Does Surging Consumer Confidence Signal a Cyclical Peak?

Source: Thinkstock

Source: Thinkstock

Investors received some good news on Tuesday, namely that the University of Michigan’s consumer confidence survey yielded the best results in 7 years. The index came in at 90.9 versus 86.4 in June. A high reading in this index suggests that consumers feel more comfortable in their economic situation. They have enough money to buy the things that they want to buy, they are confident that their incomes will remain stable, and they are generally not worried about their finances.

When consumers are confident, they tend to spend more money, make major purchases (e.g. cars and homes), and make more discretionary purchases. So it shouldn’t surprise anybody that retail stocks, as measured by the SPDR Retail ETF (NYSEARCA:XRT), outperformed the market on Tuesday.

Now, you might be tempted to become more aggressive with your investments in light of this information. After all, if people are more confident in their personal financial situations, we should see earnings boosts for retailers, and this will have a ripple effect throughout the economy to benefit manufacturers, shippers, and American companies more generally. So it makes sense that these companies’ earnings will rise and so will share prices, right?

While this makes a lot of sense, keep in mind that the last time the index reached 90+ was in 2007, and 2007 was a great year to be selling stocks, not buying them. How can this be? The answer is that consumer confidence is cyclical — consumers go from being confident to being concerned to being confident again. As consumers become more confident, the economy tends to expand and stocks rise. When consumer confidence peaks, this tends to coincide with a peak in economic activity and the stock market. Similarly, as consumer confidence falls so does the stock market, and when consumer confidence troughs, this tends to coincide with a bottom of the stock market and in economic activity (remember how bad everybody felt in 2009.)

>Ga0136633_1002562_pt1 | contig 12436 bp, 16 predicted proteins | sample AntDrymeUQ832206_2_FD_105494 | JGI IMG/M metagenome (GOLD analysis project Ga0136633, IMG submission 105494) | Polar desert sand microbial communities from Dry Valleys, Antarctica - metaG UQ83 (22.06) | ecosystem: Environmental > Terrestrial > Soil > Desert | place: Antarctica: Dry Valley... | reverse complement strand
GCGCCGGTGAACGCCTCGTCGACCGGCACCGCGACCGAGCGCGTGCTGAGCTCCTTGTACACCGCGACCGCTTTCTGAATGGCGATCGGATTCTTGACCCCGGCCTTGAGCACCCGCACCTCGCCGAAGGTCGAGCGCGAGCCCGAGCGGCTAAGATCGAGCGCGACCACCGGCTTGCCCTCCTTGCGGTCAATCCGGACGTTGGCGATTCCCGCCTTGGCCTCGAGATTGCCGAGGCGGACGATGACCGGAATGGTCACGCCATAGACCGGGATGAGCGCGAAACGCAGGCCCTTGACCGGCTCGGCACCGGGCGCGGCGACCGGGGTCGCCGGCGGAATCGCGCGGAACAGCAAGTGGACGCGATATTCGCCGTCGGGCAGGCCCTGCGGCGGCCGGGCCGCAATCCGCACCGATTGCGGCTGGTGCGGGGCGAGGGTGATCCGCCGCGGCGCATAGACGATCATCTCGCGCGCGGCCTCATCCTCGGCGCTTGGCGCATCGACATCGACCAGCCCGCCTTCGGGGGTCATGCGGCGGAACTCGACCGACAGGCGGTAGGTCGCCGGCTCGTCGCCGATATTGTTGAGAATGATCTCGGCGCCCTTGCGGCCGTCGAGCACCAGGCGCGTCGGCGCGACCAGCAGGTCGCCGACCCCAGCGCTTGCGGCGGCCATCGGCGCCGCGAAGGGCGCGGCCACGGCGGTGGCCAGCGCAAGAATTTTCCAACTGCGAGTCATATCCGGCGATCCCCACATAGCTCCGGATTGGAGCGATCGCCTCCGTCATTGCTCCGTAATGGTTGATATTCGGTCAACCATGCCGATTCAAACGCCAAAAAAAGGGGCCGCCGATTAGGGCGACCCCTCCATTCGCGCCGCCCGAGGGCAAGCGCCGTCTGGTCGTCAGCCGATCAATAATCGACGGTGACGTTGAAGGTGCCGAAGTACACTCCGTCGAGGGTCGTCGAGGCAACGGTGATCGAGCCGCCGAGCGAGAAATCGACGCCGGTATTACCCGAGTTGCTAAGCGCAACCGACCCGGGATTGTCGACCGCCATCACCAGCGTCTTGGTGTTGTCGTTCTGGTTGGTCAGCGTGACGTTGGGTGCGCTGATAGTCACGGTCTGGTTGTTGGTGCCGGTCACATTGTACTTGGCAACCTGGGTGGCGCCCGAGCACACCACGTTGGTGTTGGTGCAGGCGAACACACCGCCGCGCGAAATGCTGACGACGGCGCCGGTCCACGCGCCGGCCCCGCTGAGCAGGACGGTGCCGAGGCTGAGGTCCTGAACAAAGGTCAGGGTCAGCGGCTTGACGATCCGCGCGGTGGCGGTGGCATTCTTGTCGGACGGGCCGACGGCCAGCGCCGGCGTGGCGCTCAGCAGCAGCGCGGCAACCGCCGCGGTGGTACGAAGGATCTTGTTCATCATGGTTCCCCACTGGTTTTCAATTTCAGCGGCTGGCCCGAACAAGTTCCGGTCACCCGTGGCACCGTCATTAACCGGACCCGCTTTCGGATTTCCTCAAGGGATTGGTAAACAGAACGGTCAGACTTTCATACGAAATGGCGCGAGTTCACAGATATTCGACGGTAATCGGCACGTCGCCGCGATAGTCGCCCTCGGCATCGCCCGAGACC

With this in mind, it’s a worrisome data point. While it is great that people are feeling more confident, confidence has an upper bound, and it will inevitably turn lower. Since confidence is closer to a peak than to a trough, by extension we can make a similar claim about the stock market and economic activity. We have, in fact, already seen economic activity begin to decline as Q1 GDP contracted by nearly 3 percent.

Therefore, investors should be extremely careful in the stock market at this stage in the ascent. While things look pretty good right now, investors tend to be overpaying for stocks, which trade at a 50 percent premium to historic averages. Investors should look for selling opportunities for overvalued stocks. They should also, however, look for buying opportunities in undervalued stocks, and there are plenty still out there if you look hard enough and under the radar.

More generally, investors should take this time to clear up their personal balance sheets. While stock prices are high and while people are confident in their incomes, this is a great time to pay down debt and to start pulling back. While this seems counterintuitive if you are earning more money, you should make sure you are prepared for a rainy day. Again, the economy is cyclical and recessions occur every few years. With the lousy Q1 GDP data we may already be in one, and if we aren’t then we are closer to the peak of the expansion than to the beginning.

Disclosure: None.

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